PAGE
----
Jack Louie David
Jack Louie David, whose other work, a portrait of Leonard Bonaparte is also in the Mumblestoats Collection, tried to emulate his older brother in painting portraits of the movers and shakers of the French Revolution. Unlike his more famous brother, he could only gain access to the lesser lights of the Great Upheaval. Here we see his sensitive portrayal of Àlonzo Marat, second cousin of the Jacobin firebrand Jean-Paul Marat.
Like his cousin, Àlonzo was a writer, but a more temperate one, penning stories for children's books, both original and translations from such English and German classics as Mother Goose ("Ma Mere L'Oie") and the Brothers Grimm ("Les Freres Grimms"). Also like his cousin Jean-Paul, he suffered a debilitating disease, in this case narcolepsy, which caused him to drop off to sleep at the slightest provocation. He spent much of his time in a specially-designed waterbed, shown here, to prevent injuries from falling when an attack of the "galloping sleepies," (les dodos gallopant") as he called them, suddenly struck.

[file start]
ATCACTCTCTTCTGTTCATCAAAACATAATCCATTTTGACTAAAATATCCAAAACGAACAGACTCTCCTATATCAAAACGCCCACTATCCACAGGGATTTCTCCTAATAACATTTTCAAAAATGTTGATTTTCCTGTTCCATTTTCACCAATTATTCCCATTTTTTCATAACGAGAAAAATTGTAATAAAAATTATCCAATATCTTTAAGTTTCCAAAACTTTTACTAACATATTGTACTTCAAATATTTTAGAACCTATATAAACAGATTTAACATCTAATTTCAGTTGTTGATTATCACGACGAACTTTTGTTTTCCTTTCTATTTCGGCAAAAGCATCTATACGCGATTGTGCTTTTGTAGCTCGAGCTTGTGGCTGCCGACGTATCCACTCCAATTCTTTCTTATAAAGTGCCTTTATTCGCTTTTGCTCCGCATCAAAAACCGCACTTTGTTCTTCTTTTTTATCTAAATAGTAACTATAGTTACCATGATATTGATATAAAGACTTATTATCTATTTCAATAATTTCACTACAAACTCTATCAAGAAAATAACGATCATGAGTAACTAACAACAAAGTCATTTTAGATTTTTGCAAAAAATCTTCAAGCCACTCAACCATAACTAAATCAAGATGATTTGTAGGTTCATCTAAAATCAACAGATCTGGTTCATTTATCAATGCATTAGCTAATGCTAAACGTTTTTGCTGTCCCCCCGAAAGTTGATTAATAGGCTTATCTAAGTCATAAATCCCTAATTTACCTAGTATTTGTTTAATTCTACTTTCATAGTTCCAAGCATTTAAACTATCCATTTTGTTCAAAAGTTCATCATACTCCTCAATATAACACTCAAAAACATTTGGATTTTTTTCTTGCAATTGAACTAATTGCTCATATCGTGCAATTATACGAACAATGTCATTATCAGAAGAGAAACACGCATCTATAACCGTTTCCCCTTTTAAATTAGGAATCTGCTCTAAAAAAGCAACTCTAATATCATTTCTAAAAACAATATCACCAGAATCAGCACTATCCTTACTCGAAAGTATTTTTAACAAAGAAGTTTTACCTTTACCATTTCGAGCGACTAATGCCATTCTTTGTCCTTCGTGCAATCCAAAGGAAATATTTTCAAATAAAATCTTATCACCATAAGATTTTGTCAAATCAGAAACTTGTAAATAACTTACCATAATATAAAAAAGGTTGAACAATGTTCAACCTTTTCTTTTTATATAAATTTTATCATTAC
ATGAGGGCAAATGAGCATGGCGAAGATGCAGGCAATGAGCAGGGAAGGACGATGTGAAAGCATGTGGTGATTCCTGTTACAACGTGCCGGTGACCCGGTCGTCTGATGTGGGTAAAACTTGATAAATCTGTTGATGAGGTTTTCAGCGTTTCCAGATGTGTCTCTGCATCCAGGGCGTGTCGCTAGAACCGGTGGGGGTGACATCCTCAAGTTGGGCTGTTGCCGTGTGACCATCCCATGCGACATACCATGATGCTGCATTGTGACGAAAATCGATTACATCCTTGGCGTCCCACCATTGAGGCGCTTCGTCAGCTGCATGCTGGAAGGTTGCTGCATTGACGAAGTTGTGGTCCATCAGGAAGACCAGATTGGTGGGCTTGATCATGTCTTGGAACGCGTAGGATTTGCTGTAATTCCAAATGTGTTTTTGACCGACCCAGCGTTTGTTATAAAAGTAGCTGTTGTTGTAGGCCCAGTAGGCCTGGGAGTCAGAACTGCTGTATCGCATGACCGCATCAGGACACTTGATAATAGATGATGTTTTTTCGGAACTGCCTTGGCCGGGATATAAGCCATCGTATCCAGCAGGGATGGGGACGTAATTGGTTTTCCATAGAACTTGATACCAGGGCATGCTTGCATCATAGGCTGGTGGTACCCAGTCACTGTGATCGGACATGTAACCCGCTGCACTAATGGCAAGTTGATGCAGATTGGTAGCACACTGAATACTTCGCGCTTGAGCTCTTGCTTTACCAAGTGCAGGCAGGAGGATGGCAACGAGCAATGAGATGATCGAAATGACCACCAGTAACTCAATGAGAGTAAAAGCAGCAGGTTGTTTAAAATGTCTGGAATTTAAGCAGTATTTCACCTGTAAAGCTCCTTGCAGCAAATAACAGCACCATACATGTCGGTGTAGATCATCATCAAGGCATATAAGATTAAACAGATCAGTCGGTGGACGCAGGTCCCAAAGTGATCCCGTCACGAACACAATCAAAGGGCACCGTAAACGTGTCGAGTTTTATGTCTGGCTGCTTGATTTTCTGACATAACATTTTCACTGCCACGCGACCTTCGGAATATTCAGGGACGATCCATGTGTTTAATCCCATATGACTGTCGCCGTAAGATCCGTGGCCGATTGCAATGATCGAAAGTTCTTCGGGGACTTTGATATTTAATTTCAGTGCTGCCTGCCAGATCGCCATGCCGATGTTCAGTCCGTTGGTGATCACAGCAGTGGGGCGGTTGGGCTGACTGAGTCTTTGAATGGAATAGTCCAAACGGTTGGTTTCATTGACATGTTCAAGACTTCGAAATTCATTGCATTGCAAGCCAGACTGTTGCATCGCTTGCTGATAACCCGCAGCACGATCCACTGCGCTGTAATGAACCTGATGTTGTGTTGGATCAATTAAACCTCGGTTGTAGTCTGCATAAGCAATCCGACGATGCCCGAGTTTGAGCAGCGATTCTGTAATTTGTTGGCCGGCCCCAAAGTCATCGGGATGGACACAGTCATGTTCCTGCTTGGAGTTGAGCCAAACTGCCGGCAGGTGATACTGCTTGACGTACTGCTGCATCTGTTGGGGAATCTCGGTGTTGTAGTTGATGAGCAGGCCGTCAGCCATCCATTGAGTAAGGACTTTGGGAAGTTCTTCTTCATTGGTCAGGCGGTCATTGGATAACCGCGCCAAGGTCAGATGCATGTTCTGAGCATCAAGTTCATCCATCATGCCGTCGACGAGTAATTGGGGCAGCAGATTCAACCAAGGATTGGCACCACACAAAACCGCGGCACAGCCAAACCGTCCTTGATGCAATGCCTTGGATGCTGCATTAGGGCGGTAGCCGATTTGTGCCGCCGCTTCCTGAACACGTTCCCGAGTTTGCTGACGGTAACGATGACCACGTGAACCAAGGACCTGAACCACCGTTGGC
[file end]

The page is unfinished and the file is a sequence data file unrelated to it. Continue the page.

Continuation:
The painter was fortunate to be present when Àlonzo nodded off during the very first posing session. Jack Louie was struck by the innocent look on Marat's face, and how closely it matched the look on the face of Àlonzo's favorite bear, Charlotte. He quickly made some sketches which led to this almost-impressive work. Alas, when the more well-known Jean-Paul Marat was assassinated by a closet Girondist, portraits of his extended family quickly fell out of fashion. Jack Louie lost the promised cover assignment for Revolutionary Life magazine, and was reduced to selling the portrait to a broker of wallpaper designs for a handful of centimes and a free pass to view the guillotine at work in the Place de la Révolution.